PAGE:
December 16, 2022
As holiday parties wrap up the year, awards are given, and bonuses are allocated, it’s worthwhile to reflect on the changes the past 12 months have brought. Ensuring you hit the mark on HR shifts in 2022 should be a top priority before the new year. Specifically, legislation regarding some policies was either updated or instated this year and may require action on your part come January 1st.
Compliance isn’t something that you can afford to be wishy-washy about. Without adhering to the government’s strict standards, you could open your business to class action lawsuits or criminal charges. Whether you have been trying to catch up or are hesitant to understand the implementation of new policies, this post can lend a hand. We’ll explore some big changes that have impacted HR and policies this year.
HR Trends in 2022
As businesses continue to regroup and reevaluate after the pandemic, new concepts and ideas forge ahead of old ones. Here are the quintessential terms that came up in 2022.
The Great Resignation
Coined from the number of employees who quit or left their jobs, this trend began in 2021 due to poor workplace conditions. It didn’t necessarily mean buildings were falling apart, but rather policies and failed procedures that drove people away from positions they were content to do pre-pandemic. This trend continued in 2022, forcing many companies to get realistic and revamp certain aspects of their business to attract talent and retain it.
Those that weren’t impacted by the great resignation might have seen something akin to quiet quitting instead. In this case, staff do the minimum work necessary to accomplish daily tasks. They don’t put in extra effort, overtime, or take on additional responsibilities. Quiet quitting is often the case when staff disconnect with the company they work for, whether because of unclear expectations, a lack of feeling cared about, or other disengaging behaviours. While employees still collect a salary, this is undoubtedly a distant difference compared to the morale of previous years.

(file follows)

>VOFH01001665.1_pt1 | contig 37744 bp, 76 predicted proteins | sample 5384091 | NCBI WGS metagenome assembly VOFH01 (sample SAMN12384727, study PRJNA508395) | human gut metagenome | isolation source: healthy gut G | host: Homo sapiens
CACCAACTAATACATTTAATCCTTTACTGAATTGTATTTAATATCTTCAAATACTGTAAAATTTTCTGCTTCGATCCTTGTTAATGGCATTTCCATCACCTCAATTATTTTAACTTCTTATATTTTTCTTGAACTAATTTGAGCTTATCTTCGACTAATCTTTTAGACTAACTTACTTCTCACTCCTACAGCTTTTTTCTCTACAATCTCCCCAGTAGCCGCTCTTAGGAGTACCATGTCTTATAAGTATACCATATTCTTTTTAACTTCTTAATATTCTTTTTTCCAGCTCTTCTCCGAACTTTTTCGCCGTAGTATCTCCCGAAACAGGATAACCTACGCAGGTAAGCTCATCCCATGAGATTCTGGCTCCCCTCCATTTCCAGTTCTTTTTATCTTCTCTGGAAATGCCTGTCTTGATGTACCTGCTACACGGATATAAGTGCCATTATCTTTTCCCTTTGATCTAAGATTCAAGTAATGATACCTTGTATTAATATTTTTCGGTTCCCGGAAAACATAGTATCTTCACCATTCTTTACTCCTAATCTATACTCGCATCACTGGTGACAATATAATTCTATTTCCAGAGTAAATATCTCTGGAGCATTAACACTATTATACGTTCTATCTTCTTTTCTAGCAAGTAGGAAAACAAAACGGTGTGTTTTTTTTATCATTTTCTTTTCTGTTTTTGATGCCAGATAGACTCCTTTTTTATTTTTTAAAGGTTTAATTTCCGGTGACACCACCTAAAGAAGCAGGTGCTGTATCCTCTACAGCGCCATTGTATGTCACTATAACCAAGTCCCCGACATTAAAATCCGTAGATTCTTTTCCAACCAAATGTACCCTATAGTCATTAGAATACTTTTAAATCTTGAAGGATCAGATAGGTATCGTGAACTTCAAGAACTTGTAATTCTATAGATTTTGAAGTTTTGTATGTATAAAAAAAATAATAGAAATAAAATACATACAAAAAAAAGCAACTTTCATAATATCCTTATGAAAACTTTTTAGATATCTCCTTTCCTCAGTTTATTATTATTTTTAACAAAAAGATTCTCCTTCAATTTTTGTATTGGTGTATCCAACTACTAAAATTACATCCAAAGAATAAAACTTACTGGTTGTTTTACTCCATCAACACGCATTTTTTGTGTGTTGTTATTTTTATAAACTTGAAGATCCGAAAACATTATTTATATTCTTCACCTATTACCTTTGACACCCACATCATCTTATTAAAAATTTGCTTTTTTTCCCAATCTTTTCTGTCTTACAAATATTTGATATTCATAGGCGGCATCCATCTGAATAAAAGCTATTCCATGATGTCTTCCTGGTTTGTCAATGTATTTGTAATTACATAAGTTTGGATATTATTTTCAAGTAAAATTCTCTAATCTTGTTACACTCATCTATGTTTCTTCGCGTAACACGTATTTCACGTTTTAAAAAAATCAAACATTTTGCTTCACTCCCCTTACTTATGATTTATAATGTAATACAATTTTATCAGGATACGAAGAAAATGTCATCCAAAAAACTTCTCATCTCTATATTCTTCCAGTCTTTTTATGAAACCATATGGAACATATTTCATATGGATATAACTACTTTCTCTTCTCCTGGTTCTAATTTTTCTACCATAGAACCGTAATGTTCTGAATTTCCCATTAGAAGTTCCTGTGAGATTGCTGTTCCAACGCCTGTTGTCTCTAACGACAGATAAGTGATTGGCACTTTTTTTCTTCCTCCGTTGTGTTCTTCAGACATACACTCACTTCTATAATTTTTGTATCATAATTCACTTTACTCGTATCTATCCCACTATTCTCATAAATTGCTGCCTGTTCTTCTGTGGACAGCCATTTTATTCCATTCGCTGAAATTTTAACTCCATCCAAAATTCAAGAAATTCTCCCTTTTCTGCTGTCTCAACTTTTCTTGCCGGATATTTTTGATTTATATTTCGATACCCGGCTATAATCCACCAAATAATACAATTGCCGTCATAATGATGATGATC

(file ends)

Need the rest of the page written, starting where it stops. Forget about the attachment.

Return to Work and Hybrid Work
While the pandemic seemed to fade away as only a memory, many businesses invited their employees back into the office. This return-to-work wave was met with considerable strife, and more workplaces sought to meet their staff halfway with hybrid work conditions that better aligned with their values.
Diversity, Equity, and Inclusion
This is a slight update to D&I, as equity has been shown to be just as important in workplaces in the past year. The term refers to fairer processes for staff, making things more impartial than before. It encouraged employers to become more mindful of barriers and other pieces at play for their employees. Equity reminded businesses to level the playing field.
New Workplace Policies in 2022
Ontario legislation has been hard at work this year, passing bills related to staff concerns in a post-COVID work environment. Perhaps your business remained status quo over the last few years or shifted in size to accommodate changes that not even you saw coming. In any case, these policies became mandatory for many companies to implement this year. Let’s review how the Employment Standards Act (ESA) has changed:
The Right to Disconnect
There was plenty of buzz around this phrase when legislation passed in June. First, let’s define this policy:
- The term disconnecting from work is defined as disengaging from work-related communications. This means not answering the telephone or video calls, responding to emails, or checking any job-related messages. Essentially, employees are free from daily duties.
To clarify, the right to disconnect policy does not give staff the “right to disconnect.” Rather, it puts emphasis on employers regarding their approach to allowing employees to disconnect.